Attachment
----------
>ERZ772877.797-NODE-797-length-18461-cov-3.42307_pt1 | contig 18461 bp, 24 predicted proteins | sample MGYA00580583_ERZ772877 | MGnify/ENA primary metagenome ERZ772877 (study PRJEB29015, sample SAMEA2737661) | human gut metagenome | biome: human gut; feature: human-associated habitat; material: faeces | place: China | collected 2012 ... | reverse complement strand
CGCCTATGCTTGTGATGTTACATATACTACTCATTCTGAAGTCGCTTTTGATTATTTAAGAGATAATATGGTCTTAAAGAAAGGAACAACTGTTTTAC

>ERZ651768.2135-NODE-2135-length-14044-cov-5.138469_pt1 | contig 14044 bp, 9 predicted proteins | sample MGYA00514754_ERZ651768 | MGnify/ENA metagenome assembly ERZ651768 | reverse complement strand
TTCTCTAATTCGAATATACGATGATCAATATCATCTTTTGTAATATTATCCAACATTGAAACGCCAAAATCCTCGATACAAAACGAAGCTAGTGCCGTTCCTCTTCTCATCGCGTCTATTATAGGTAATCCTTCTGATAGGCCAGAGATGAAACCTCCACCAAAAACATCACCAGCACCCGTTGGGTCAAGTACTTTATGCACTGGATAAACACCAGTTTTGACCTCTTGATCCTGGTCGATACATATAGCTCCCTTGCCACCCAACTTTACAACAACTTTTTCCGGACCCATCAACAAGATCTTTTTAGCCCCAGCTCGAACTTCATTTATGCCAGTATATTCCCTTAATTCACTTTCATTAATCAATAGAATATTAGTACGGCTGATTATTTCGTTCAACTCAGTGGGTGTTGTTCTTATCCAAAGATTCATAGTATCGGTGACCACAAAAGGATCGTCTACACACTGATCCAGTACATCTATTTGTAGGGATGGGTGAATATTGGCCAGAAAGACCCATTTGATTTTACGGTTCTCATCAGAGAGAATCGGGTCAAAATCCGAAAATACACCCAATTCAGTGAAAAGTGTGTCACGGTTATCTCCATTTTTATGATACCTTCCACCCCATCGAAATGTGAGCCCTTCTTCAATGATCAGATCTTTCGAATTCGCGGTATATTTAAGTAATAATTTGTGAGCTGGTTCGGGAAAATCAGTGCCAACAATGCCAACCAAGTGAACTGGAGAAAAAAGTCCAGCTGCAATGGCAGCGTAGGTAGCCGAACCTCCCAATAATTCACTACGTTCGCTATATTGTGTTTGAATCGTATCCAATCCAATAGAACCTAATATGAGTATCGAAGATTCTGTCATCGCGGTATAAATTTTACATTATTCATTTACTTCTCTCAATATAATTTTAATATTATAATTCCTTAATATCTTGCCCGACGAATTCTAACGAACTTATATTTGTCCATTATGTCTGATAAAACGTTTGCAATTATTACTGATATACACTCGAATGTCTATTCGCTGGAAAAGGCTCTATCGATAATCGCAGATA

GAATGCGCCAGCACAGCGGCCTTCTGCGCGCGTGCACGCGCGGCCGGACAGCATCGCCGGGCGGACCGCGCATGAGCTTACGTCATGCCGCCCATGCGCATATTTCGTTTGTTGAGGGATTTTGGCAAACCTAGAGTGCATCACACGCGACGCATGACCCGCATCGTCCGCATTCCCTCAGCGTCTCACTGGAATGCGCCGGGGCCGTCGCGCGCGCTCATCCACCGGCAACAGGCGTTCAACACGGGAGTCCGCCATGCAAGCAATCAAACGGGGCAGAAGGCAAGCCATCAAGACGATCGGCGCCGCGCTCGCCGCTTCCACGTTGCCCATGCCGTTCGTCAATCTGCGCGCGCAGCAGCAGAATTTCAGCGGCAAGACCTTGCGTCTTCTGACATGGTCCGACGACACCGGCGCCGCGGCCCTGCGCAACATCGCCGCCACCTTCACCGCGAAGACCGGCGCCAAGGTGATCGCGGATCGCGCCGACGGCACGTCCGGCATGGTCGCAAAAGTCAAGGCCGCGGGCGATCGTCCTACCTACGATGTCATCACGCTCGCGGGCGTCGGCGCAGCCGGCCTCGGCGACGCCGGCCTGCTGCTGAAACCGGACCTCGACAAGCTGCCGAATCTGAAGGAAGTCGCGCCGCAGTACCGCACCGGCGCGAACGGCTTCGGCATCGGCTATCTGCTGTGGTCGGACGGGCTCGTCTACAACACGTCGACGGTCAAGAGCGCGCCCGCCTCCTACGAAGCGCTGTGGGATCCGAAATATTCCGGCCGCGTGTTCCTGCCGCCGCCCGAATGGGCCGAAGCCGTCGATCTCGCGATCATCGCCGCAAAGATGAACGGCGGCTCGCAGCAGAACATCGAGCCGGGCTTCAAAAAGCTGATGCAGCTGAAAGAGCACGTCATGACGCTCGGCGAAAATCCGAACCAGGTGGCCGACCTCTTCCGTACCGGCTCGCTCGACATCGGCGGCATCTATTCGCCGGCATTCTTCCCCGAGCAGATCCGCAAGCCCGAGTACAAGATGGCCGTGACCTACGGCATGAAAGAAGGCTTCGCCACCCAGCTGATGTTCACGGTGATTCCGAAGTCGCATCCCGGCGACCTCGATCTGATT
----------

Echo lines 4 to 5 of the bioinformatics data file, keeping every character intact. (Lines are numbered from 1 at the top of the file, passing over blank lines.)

TTCTCTAATTCGAATATACGATGATCAATATCATCTTTTGTAATATTATCCAACATTGAAACGCCAAAATCCTCGATACAAAACGAAGCTAGTGCCGTTCCTCTTCTCATCGCGTCTATTATAGGTAATCCTTCTGATAGGCCAGAGATGAAACCTCCACCAAAAACATCACCAGCACCCGTTGGGTCAAGTACTTTATGCACTGGATAAACACCAGTTTTGACCTCTTGATCCTGGTCGATACATATAGCTCCCTTGCCACCCAACTTTACAACAACTTTTTCCGGACCCATCAACAAGATCTTTTTAGCCCCAGCTCGAACTTCATTTATGCCAGTATATTCCCTTAATTCACTTTCATTAATCAATAGAATATTAGTACGGCTGATTATTTCGTTCAACTCAGTGGGTGTTGTTCTTATCCAAAGATTCATAGTATCGGTGACCACAAAAGGATCGTCTACACACTGATCCAGTACATCTATTTGTAGGGATGGGTGAATATTGGCCAGAAAGACCCATTTGATTTTACGGTTCTCATCAGAGAGAATCGGGTCAAAATCCGAAAATACACCCAATTCAGTGAAAAGTGTGTCACGGTTATCTCCATTTTTATGATACCTTCCACCCCATCGAAATGTGAGCCCTTCTTCAATGATCAGATCTTTCGAATTCGCGGTATATTTAAGTAATAATTTGTGAGCTGGTTCGGGAAAATCAGTGCCAACAATGCCAACCAAGTGAACTGGAGAAAAAAGTCCAGCTGCAATGGCAGCGTAGGTAGCCGAACCTCCCAATAATTCACTACGTTCGCTATATTGTGTTTGAATCGTATCCAATCCAATAGAACCTAATATGAGTATCGAAGATTCTGTCATCGCGGTATAAATTTTACATTATTCATTTACTTCTCTCAATATAATTTTAATATTATAATTCCTTAATATCTTGCCCGACGAATTCTAACGAACTTATATTTGTCCATTATGTCTGATAAAACGTTTGCAATTATTACTGATATACACTCGAATGTCTATTCGCTGGAAAAGGCTCTATCGATAATCGCAGATA

GAATGCGCCAGCACAGCGGCCTTCTGCGCGCGTGCACGCGCGGCCGGACAGCATCGCCGGGCGGACCGCGCATGAGCTTACGTCATGCCGCCCATGCGCATATTTCGTTTGTTGAGGGATTTTGGCAAACCTAGAGTGCATCACACGCGACGCATGACCCGCATCGTCCGCATTCCCTCAGCGTCTCACTGGAATGCGCCGGGGCCGTCGCGCGCGCTCATCCACCGGCAACAGGCGTTCAACACGGGAGTCCGCCATGCAAGCAATCAAACGGGGCAGAAGGCAAGCCATCAAGACGATCGGCGCCGCGCTCGCCGCTTCCACGTTGCCCATGCCGTTCGTCAATCTGCGCGCGCAGCAGCAGAATTTCAGCGGCAAGACCTTGCGTCTTCTGACATGGTCCGACGACACCGGCGCCGCGGCCCTGCGCAACATCGCCGCCACCTTCACCGCGAAGACCGGCGCCAAGGTGATCGCGGATCGCGCCGACGGCACGTCCGGCATGGTCGCAAAAGTCAAGGCCGCGGGCGATCGTCCTACCTACGATGTCATCACGCTCGCGGGCGTCGGCGCAGCCGGCCTCGGCGACGCCGGCCTGCTGCTGAAACCGGACCTCGACAAGCTGCCGAATCTGAAGGAAGTCGCGCCGCAGTACCGCACCGGCGCGAACGGCTTCGGCATCGGCTATCTGCTGTGGTCGGACGGGCTCGTCTACAACACGTCGACGGTCAAGAGCGCGCCCGCCTCCTACGAAGCGCTGTGGGATCCGAAATATTCCGGCCGCGTGTTCCTGCCGCCGCCCGAATGGGCCGAAGCCGTCGATCTCGCGATCATCGCCGCAAAGATGAACGGCGGCTCGCAGCAGAACATCGAGCCGGGCTTCAAAAAGCTGATGCAGCTGAAAGAGCACGTCATGACGCTCGGCGAAAATCCGAACCAGGTGGCCGACCTCTTCCGTACCGGCTCGCTCGACATCGGCGGCATCTATTCGCCGGCATTCTTCCCCGAGCAGATCCGCAAGCCCGAGTACAAGATGGCCGTGACCTACGGCATGAAAGAAGGCTTCGCCACCCAGCTGATGTTCACGGTGATTCCGAAGTCGCATCCCGGCGACCTCGATCTGATT